Library blog: driving decolonisation and antiracism in our library and learning
Posted on behalf of: Internal Communications
Last updated: Tuesday, 24 January 2023
How can libraries help us achieve racial equality? Alice Corble, Teaching and Learning Supervisor, tells us about her work around decolonisation – and the impact of Black at Sussex
Since joining Sussex in September 2019 as a Teaching and Learning Supervisor for the Library, I’ve been developing inclusive and equitable approaches to academic and pedagogic library practice. In collaboration with library colleagues, academic faculty, and students I have applied this to several teaching and learning support initiatives across a wide range of disciplines. An overview is available on the Decolonisation and Anti-Racism library guide I developed, which is embedded on Canvas. I am also an active and founding member of the Library decolonisation working group, and you can read more about the Library’s commitment to this work in our Decolonisation Statement.
Along with nine other fellows from research libraries and archives around the country, I currently receive UK Research & Innovation funding from a partnership scheme between the Arts and Humanities Research Council (AHRC) and Research Libraries UK (RLUK). This is the first of its kind, enabling library staff who, like me, are usually in Professional Service roles to set research agendas, be active participants and leaders of multidisciplinary research, and provide intellectual leadership in their own professional practices.
I won funding for my ‘Decolonial Maps of Learning’ fellowship project which examines the postcolonial history and development of the University of Sussex through the lens and medium of its library and archive. In the present moment of dramatic shifts in educational and political world orders, in which there are mounting calls to decolonise education and embed racial justice, my project is designed to trace and expose the legacies of colonialism, racialisation and liberatory learning struggles hidden within the past and present structures and cultures of the University and its library.
My data collection methods include archival research (examining the University’s records via the University of Sussex Collection at the Keep, as well as Library Legacy and British Library of Development Studies special collections), along with in-depth interviews and focus groups with former and current Sussex staff and students. Emerging findings will be shared on my research blog and Twitter account for interested followers.
Black at Sussex
My project is unfolding at the same time as a related and complementary initiative at Sussex, Black at Sussex. This five-year education, EDI and cultural programme aims to improve the experience of Black students at Sussex, thereby acting on the University’s antiracist pledge and widening participation priorities. The programme, which was co-conceived by Professor Martin Evans (the academic mentor for my AHRC-RLUK fellowship) and current Sussex BA (third year undergraduate) student Valerie Kporye, among others, was formally launched at the Black Cultural Archives in 2022.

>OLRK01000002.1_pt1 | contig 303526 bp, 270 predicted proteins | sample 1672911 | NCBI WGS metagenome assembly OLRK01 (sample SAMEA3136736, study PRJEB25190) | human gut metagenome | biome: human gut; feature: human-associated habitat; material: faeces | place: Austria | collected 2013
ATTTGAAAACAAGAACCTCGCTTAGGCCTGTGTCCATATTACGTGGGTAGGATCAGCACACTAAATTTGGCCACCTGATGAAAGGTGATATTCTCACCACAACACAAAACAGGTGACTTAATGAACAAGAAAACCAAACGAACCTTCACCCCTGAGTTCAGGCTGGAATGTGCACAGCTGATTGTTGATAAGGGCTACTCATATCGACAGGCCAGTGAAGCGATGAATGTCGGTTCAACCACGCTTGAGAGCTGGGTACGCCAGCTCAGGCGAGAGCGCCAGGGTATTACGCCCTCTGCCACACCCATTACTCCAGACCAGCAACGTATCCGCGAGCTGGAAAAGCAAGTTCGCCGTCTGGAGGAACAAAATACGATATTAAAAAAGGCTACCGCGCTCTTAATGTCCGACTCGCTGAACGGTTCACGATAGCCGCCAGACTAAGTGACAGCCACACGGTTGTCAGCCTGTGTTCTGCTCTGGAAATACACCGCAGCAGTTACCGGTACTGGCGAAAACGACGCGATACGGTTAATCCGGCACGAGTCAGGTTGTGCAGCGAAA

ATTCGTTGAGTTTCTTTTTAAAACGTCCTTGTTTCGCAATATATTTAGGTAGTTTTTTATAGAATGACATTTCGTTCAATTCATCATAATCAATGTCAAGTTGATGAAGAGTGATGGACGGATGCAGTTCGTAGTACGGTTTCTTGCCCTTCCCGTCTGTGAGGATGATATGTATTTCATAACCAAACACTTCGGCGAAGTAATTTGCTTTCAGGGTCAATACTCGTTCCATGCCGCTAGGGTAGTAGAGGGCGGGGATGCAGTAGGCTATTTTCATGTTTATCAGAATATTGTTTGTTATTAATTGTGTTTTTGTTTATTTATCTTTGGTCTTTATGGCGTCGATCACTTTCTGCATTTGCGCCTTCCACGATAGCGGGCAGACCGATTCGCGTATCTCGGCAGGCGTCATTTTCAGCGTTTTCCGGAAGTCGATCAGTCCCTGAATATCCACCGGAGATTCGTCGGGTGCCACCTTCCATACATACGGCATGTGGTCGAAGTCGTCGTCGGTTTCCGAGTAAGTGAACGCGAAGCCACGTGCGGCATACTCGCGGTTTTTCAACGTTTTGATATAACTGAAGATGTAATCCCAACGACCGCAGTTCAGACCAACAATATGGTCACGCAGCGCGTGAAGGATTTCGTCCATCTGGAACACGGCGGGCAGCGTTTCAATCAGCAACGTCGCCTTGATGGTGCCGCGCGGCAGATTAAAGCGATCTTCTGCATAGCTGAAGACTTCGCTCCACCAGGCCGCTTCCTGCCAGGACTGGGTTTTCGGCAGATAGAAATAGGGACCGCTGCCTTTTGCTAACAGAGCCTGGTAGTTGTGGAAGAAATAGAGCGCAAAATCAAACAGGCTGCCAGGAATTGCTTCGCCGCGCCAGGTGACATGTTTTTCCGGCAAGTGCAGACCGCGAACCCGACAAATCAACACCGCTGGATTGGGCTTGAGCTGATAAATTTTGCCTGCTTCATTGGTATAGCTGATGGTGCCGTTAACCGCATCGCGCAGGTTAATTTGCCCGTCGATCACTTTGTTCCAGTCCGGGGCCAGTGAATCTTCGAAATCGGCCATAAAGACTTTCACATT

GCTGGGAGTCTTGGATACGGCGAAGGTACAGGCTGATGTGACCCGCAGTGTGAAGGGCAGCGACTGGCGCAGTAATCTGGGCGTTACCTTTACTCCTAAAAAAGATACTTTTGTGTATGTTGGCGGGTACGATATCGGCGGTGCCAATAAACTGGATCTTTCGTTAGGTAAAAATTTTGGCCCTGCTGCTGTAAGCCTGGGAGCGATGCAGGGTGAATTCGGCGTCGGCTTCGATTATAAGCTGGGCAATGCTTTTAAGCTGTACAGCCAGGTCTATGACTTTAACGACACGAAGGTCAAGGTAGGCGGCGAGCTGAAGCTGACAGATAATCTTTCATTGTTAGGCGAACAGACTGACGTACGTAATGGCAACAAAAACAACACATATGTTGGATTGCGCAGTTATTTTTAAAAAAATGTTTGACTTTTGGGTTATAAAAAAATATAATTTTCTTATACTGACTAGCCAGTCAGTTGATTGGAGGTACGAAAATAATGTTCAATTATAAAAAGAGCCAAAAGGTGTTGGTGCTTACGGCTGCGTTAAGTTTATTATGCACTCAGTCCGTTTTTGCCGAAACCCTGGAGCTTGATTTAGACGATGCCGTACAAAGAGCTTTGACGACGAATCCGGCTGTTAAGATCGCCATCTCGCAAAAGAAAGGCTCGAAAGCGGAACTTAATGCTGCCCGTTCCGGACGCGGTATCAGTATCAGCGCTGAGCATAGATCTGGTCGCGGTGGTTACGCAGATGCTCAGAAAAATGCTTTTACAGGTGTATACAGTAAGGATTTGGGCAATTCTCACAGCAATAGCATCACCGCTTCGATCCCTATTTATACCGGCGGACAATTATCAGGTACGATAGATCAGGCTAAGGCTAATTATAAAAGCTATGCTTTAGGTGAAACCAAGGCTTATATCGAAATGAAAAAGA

As an attendee, I found the launch to be such an important and fascinating event. I learnt a great deal from Valerie and the Black alumni who spoke about their lived experiences of educational life at Sussex and subsequent professional and artistic development and achievements. An essay I wrote about the event has been published on my Decolonial Maps of Learning blog, and Valerie has written a reflection on the photographic dimensions of Black at Sussex for the Royal Historical Society. Do read these blogs to learn more and look out for the forthcoming Black at Sussex: Journeys in Music event on campus on 17 February this year.
Call for research participants
Between February and April 2023, I will be conducting interviews and focus groups with Sussex staff and students (both current and alumni) to explore their experiences of engaging with library services, spaces and collections as part of their learning, teaching, research or professional services work. I want to hear from those who have any areas of work, learning or lived experience that relates broadly or specifically to themes of coloniality, imperialism, race, and/or resistance to inequality and oppression in these educational contexts.
Please email me at: email@example.com for more information. My methodology has received University of Sussex ethical approval and all participant data will be anonymised.
Mandela Scholarship tree planting ceremony photo – can you help?
Do you have any information about the tree planting ceremony photo above? The Mandela Scholarship was founded in 1973 but the photograph may have been taken some time later. If you know the date, individuals featured or location of the photo please get in touch with me at: firstname.lastname@example.org.
- Online event: Decolonising the curriculum & the role of the research library (7 February)
- Research Libraries UK: AHRC-RLUK Professional Practice Fellows announcement
- UK Research & Innovation website
- Arts and Humanities Research Council website
- Research Libraries UK website